How to choose books for your child

Anupa Lal

The Call Beyond
15 May 2020

Once upon a time when I was seven years old, my mother read an article on Enid Blyton. It condemned her books as unworthy fare, poor in literary nourishment; as bad for the psyche as sweets for the teeth. Eager to obey the experts, my mother sold all my Enid Blyton books to the kabari. She replaced them with classics like Tom Sawyer and Treasure Island and some dulllooking pictureless tales from ancient India. Most of these books were still new and untouched a month later when I celebrated my eighth birthday. To my delight – and my mother’s disappointment – I acquired a whole pile of Enid Blyton books as birthday gifts!

So, my mother’s attempt at literary guidance wasn’t a success. But then the choice before her was limited. Today, nearly three decades later, my sons are luckier than I was. … … Enid Blyton is still popular but so are Shankar, Satyajit Ray, Tara Ali Baig, Ruskin Bond, and so many other Indian writers in whose stories our children can discover the fun, the adventure and the values of their own lives. … And in the last 20 years, folk tales from every part of the country and stories from Indian mythology have been specially rewritten and illustrated for children. The best gift we can give our children is time; and there are few better ways of spending time with children than reading to them. My husband and I started reading and singing to our boys nursery rhymes in English and Hindi when they were a few months old. … We began turning the pages of brightly coloured picture books with the boys as soon as they could sit up. … A little later, simple animal tales with plenty of pictures, like Dr. Bhondoo Dentist, Mahagiri and Little Tiger, Big Tiger became a regular bedtime habit. … …

As a mother of two, and aunt of many, over the years I have discovered one golden rule when reading aloud to children. Never read a book that you don’t enjoy yourself. Enthusiasm, like boredom, is infectious. … A love of books needs to be caught rather than taught. When you read aloud a book you cherish, you convey your enthusiasm not only for that particular story but for the whole delightful business of reading and re-reading. … …

Which book suits which child at what age? This question often perplexes parents. What I have found very helpful is a bibliography published by the Children’s Book Trust (CBT) which divides most of the children’s books published in India, according to language, into three broad categories – for the under fives, the five to tens, and the eleven to sixteens, and gives a brief description of each. Some other publishers like Thomson Press and National Book Trust (NBT) also specify the age group for which their books are intended.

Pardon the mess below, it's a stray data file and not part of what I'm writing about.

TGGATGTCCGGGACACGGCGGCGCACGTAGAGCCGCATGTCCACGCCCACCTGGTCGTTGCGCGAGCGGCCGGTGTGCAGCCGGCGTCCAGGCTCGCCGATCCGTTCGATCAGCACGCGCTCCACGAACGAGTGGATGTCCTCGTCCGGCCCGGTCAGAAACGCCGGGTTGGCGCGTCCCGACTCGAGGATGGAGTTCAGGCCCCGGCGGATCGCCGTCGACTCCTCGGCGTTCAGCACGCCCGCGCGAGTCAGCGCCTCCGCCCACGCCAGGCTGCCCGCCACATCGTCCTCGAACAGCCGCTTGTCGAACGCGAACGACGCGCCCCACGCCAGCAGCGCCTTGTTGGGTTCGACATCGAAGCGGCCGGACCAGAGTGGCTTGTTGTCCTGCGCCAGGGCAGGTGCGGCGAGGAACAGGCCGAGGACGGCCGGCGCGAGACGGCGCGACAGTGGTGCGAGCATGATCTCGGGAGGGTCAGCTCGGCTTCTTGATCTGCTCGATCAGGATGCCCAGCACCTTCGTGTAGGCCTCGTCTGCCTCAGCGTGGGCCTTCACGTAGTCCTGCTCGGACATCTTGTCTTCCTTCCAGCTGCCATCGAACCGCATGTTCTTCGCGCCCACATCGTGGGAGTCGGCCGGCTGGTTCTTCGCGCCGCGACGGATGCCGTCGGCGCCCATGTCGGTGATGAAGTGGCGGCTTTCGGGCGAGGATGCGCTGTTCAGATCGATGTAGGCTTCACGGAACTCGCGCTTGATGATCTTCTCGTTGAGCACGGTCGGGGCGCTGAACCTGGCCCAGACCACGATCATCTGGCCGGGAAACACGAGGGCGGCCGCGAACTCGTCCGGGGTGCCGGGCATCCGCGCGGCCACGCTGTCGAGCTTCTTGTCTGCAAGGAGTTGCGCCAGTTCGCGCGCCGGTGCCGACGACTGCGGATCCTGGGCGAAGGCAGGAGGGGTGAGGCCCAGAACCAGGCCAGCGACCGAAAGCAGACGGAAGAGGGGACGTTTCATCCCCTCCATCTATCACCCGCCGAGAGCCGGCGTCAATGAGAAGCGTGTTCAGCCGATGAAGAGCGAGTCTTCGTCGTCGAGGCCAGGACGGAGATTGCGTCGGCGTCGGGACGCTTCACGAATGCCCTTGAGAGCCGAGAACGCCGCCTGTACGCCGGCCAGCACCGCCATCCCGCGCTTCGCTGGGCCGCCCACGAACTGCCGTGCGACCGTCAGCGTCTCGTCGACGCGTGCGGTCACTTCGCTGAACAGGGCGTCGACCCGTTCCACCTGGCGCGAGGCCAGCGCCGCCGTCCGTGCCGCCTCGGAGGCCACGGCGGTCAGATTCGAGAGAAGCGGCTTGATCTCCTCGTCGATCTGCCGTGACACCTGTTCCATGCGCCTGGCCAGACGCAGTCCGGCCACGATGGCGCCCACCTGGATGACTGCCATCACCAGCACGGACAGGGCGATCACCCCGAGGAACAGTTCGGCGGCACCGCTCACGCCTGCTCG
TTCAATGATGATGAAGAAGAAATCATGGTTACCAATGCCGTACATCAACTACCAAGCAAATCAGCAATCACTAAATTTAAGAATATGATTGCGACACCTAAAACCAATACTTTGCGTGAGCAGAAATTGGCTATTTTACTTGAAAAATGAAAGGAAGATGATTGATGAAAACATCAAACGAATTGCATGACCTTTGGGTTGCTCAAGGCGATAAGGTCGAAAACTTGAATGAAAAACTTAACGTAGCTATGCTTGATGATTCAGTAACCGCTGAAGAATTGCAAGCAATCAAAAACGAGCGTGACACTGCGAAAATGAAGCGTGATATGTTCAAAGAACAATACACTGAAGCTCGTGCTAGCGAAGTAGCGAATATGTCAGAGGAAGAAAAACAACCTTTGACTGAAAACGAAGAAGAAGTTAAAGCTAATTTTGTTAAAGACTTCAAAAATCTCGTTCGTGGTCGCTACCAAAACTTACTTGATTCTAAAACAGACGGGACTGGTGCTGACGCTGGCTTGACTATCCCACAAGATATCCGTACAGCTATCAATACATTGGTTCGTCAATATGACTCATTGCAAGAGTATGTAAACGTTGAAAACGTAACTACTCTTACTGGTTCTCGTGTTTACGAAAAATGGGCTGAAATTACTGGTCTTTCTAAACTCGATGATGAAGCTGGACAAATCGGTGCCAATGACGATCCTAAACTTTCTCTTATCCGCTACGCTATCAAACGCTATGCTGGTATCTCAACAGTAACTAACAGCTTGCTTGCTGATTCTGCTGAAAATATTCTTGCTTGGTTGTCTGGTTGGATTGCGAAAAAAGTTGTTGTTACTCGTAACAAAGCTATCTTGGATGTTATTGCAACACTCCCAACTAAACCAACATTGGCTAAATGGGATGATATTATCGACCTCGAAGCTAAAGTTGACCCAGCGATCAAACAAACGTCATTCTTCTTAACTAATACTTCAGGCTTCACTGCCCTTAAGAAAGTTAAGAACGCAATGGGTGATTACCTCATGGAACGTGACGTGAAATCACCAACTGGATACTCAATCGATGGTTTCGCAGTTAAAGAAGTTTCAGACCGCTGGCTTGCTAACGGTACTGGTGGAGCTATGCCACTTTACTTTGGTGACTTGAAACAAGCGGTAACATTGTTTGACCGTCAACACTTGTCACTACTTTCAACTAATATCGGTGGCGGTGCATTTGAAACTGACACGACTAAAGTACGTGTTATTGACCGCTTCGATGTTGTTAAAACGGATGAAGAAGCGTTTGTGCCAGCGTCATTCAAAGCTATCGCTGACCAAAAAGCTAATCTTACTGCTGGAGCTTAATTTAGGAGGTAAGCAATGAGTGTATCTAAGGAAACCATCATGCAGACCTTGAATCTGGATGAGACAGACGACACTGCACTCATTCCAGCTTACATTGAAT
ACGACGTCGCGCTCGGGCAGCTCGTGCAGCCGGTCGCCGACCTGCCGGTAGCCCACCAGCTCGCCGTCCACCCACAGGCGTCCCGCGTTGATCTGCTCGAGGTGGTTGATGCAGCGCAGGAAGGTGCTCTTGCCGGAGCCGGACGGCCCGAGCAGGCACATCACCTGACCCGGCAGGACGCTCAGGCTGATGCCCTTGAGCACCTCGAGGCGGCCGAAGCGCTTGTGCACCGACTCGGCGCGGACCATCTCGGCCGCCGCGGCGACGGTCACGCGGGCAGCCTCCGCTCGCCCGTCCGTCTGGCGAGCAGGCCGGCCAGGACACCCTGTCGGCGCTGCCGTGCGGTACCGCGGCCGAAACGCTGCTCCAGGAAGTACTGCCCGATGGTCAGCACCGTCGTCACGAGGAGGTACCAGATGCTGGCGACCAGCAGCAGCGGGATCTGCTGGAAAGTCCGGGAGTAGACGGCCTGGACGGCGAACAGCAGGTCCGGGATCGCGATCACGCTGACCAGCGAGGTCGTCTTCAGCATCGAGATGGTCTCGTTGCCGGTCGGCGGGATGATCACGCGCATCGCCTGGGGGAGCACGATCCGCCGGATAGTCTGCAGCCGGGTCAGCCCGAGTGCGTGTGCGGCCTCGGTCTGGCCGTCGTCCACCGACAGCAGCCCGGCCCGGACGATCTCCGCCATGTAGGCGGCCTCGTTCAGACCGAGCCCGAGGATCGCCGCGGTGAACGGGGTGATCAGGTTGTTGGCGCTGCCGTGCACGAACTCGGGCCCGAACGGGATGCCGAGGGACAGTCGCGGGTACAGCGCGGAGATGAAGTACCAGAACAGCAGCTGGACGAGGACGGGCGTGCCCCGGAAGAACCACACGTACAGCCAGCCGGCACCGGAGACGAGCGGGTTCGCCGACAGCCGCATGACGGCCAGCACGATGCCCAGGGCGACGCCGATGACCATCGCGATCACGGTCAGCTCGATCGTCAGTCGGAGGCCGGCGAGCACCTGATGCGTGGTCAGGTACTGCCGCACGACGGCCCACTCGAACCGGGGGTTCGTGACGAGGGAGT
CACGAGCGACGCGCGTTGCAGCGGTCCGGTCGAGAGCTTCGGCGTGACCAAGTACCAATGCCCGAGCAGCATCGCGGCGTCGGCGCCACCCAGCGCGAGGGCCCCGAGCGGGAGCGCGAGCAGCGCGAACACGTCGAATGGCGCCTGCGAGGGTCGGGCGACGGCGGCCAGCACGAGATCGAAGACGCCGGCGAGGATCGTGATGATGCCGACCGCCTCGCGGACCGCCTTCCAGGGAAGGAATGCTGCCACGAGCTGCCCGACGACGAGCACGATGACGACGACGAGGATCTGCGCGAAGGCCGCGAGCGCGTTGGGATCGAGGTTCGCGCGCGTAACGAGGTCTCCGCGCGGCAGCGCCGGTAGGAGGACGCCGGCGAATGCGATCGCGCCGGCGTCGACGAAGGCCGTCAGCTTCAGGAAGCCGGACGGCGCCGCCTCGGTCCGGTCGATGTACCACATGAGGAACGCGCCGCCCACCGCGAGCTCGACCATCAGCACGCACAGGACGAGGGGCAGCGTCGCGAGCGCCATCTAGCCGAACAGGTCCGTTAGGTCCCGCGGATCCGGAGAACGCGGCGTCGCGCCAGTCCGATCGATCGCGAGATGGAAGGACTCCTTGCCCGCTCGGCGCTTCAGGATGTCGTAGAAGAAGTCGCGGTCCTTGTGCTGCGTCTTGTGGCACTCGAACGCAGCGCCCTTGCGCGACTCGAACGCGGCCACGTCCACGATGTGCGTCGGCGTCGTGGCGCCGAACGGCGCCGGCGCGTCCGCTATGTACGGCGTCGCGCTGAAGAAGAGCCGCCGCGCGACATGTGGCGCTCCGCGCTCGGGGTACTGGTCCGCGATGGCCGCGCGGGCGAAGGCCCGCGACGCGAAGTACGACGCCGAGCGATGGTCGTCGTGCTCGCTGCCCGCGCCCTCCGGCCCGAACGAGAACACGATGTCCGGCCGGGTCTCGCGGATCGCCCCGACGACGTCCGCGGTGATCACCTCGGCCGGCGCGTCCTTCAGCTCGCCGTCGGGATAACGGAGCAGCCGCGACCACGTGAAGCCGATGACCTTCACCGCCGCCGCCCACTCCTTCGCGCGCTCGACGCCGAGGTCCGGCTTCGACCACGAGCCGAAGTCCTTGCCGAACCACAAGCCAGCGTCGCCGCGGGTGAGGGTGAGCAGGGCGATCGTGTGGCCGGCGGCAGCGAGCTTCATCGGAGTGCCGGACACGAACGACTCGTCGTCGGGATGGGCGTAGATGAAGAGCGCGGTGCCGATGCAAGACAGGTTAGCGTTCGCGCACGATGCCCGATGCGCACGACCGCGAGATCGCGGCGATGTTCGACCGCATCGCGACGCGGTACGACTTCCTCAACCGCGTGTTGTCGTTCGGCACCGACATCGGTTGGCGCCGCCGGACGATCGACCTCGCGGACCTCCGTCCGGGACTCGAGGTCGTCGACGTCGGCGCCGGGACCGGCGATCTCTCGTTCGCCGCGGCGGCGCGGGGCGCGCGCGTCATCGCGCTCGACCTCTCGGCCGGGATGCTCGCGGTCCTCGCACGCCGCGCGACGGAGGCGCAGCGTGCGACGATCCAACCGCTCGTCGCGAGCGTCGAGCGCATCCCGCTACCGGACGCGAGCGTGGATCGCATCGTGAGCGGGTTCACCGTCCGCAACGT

It is wise to remember that children have their likes and dislikes where books are concerned just as we do. Pratibha Nath, teacher turned full-time children’s book writer, recalled a bright tenyear old in her class who wasn’t in the least interested in the fairy tales his classmates read so avidly. Once, during the library hour, when the class was discussing a story from the Panchtantra, he got up and said, “How can crows ask a fox for help? Birds don’t talk like we do.” Something clicked in Pratibha’s head. At the end of the class, she pulled out the Man-Eaters of Kumaon by Jim Corbett and said, “Vikram, read this. I think you will like it.” He did. Vikram read more books on wildlife by Jim Corbett and went on to enjoy Kenneth Anderson and Joy Adamson. He had discovered a new interest and Pratibha a budding naturalist.

Even the brightest children will only have time to read a few hundred of the excellent books written for them all over the world. So getting stuck in a reading rut seems such a waste of time. It is all right if they start with something undemanding, as long as they move on. The trick is to offer them something richer every time.

If you want your child to develop the habit of reading, help him to build up a library of his own. A modest basic library need not cost more than Rs. 150. Most Indian children’s books, paperback as well as hardcover, cost between Rs. 1.50 and Rs. 15.* … Give your child a shelf or better still a book case to house his collection. Book cases made of cane are light, sturdy and inexpensive. He might also need a table lamp and an extra pillow. The fix a time for bed but not for “lights out.” In this way, you would have carved for your child a perfect space of reading time out of the school-ridden, homework-haunted, television-distracted day.

From Live Better, Feel Better. R.D.I. Print and Publishing Pvt. Ltd.
Excerpted from The Call Beyond, Vol. 20, No. 2, pp. 41-43, 1995

*Editor’s comment: The prices prevailing 25 years ago have, in themselves, some entertainment value today!